China’s Links to Southeast Asia

China is continuing to invest billions of dollars into infrastructure that links it more tightly to its southern neighbors.

Connecting by expressway: Highway construction projects are taking place throughout the region, with many headed up by China’s Road and Bridge Corp. (crbc).

  • Since October 1, the $2 billion crbc-funded Phnom Penh Sihanoukville Expressway has connected Cambodia’s capital, Phnom Penh, to its largest deep-sea port.
  • The crbc signed a contract on November 10 to begin laying the groundwork for another $1.6 billion highway, connecting Phnom Penh to Bavet, Cambodia’s border city to Vietnam.
  • A state- and private sector-funded expressway is being planned within Vietnam to link its capital, Ho Chi Minh, to the Cambodian border.

These new expressways are planned to link to Cambodia’s National Highway 1, which would allow faster trade and passenger travel from Vietnam through Cambodia, Thailand and Myanmar, all the way up to China.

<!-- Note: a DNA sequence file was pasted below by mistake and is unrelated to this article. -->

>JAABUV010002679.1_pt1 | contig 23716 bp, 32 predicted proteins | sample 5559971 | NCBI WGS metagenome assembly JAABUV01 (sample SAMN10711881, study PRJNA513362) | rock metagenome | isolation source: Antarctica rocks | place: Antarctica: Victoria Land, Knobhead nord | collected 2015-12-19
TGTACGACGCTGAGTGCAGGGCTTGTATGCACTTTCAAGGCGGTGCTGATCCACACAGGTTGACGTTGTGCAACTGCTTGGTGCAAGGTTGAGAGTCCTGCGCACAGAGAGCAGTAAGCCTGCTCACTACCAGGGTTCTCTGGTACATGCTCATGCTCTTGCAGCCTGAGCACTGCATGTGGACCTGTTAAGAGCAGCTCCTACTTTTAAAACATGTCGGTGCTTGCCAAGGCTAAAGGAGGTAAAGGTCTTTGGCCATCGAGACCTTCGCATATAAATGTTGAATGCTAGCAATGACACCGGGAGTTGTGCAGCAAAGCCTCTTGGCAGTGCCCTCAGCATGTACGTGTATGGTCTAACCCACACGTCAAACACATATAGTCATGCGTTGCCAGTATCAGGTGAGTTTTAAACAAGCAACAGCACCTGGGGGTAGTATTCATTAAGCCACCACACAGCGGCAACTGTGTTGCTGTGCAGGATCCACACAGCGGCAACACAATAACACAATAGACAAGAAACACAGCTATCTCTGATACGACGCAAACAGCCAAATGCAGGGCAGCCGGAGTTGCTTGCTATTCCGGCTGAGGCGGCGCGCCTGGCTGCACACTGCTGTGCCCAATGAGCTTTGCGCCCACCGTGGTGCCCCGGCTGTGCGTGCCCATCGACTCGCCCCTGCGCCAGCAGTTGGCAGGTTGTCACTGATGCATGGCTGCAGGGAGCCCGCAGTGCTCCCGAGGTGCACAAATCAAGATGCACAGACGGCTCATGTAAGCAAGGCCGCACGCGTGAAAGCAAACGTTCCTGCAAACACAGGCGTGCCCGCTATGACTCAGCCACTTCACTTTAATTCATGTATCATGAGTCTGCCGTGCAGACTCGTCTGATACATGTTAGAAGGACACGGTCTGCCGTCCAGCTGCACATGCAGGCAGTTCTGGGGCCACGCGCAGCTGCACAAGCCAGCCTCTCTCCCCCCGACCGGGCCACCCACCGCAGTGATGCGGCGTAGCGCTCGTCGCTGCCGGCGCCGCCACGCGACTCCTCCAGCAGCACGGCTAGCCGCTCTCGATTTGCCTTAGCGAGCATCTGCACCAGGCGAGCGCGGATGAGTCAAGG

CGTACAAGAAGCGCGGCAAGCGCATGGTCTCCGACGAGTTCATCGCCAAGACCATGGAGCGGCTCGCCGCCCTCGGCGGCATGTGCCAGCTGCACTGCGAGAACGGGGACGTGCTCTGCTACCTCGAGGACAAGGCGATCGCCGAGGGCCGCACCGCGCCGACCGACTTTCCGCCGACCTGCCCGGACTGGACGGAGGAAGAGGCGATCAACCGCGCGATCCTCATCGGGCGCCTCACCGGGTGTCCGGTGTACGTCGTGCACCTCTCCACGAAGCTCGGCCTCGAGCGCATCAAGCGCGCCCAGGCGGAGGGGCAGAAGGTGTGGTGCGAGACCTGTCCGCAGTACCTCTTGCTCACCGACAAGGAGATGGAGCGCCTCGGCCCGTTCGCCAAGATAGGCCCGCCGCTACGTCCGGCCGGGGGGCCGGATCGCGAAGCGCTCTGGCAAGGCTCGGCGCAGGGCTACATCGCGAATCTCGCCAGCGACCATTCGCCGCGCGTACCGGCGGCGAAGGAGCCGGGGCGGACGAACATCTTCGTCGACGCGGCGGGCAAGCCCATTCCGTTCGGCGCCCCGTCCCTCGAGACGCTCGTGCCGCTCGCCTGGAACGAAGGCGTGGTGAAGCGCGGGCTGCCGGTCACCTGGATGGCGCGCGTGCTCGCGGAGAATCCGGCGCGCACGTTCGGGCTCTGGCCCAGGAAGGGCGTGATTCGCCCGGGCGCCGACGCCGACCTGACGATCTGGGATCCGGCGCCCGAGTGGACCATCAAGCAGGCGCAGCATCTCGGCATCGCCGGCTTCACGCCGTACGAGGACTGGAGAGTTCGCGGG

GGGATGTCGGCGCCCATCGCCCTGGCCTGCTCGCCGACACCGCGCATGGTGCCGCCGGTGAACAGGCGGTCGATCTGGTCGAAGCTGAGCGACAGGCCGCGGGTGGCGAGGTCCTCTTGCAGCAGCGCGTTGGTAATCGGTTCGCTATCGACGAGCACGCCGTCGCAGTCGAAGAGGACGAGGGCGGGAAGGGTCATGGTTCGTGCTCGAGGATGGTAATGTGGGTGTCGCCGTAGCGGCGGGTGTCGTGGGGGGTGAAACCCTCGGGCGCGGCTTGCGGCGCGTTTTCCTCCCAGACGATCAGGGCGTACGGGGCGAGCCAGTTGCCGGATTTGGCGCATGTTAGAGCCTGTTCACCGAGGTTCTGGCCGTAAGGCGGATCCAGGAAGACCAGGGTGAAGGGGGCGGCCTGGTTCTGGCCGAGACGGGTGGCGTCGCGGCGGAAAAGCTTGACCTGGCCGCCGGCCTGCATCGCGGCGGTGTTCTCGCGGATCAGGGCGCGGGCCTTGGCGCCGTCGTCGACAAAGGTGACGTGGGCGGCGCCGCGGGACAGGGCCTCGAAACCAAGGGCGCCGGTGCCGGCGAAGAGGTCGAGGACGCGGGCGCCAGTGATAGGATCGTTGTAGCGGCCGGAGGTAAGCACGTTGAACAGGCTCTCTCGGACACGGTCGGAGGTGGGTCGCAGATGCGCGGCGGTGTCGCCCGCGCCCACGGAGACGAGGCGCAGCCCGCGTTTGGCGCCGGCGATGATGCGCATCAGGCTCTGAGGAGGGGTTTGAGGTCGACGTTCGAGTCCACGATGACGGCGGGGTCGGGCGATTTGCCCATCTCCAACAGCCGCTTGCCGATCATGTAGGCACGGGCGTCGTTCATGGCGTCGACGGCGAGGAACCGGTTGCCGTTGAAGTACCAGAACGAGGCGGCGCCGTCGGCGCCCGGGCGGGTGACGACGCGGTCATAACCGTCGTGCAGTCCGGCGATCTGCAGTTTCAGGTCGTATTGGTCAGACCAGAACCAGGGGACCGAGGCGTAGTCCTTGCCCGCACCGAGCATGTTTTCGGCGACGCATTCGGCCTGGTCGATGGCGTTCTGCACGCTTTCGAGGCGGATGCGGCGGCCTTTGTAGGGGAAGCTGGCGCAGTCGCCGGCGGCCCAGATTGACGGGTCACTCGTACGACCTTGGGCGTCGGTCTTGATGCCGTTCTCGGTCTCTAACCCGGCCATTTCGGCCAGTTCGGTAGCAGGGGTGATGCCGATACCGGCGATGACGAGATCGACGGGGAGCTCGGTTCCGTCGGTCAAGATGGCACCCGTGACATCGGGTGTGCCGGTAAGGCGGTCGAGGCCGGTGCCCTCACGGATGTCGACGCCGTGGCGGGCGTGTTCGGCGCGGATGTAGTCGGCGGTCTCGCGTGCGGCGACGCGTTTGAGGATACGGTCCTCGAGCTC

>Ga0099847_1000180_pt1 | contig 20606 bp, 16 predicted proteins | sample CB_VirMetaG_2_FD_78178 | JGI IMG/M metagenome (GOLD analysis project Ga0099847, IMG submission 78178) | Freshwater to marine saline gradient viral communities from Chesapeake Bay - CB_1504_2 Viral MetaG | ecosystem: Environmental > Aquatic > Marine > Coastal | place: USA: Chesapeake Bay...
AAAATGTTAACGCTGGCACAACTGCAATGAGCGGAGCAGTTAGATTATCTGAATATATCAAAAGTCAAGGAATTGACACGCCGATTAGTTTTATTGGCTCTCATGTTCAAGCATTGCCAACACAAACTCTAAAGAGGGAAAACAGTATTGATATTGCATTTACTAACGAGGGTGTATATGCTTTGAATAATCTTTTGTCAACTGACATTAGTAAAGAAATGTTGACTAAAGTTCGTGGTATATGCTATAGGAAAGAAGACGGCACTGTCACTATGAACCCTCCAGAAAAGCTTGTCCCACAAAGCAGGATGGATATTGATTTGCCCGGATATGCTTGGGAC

A railway: On September 15, Laos Deputy Prime Minister Men Sam An announced plans for a high-speed railway linking Cambodia and Laos.

  • The rail line could reduce 10- to 15-day shipments by waterway to only four or five days.
  • Laos’s railway already reaches down to Singapore and up to China.
  • The goal of the railway is to boost trade with China.

The real benefactor: These infrastructure projects are designed to benefit China’s Belt and Road Initiative. Each connection Southeast Asian countries can make to China will expand their economies, all while giving China greater influence over the region. In February 2019 we wrote:

Many analysts are seeing the alarming implications of this seismic shift toward China. But there is something far more momentous about China’s moves toward dominating global trade that few recognize: It was prophesied in Bible scriptures written thousands of years ago. And now these prophecies are being fulfilled.

Learn more: China’s Belt and Road Initiative was prophesied in the Bible. Read “Brave New World (Made in China).”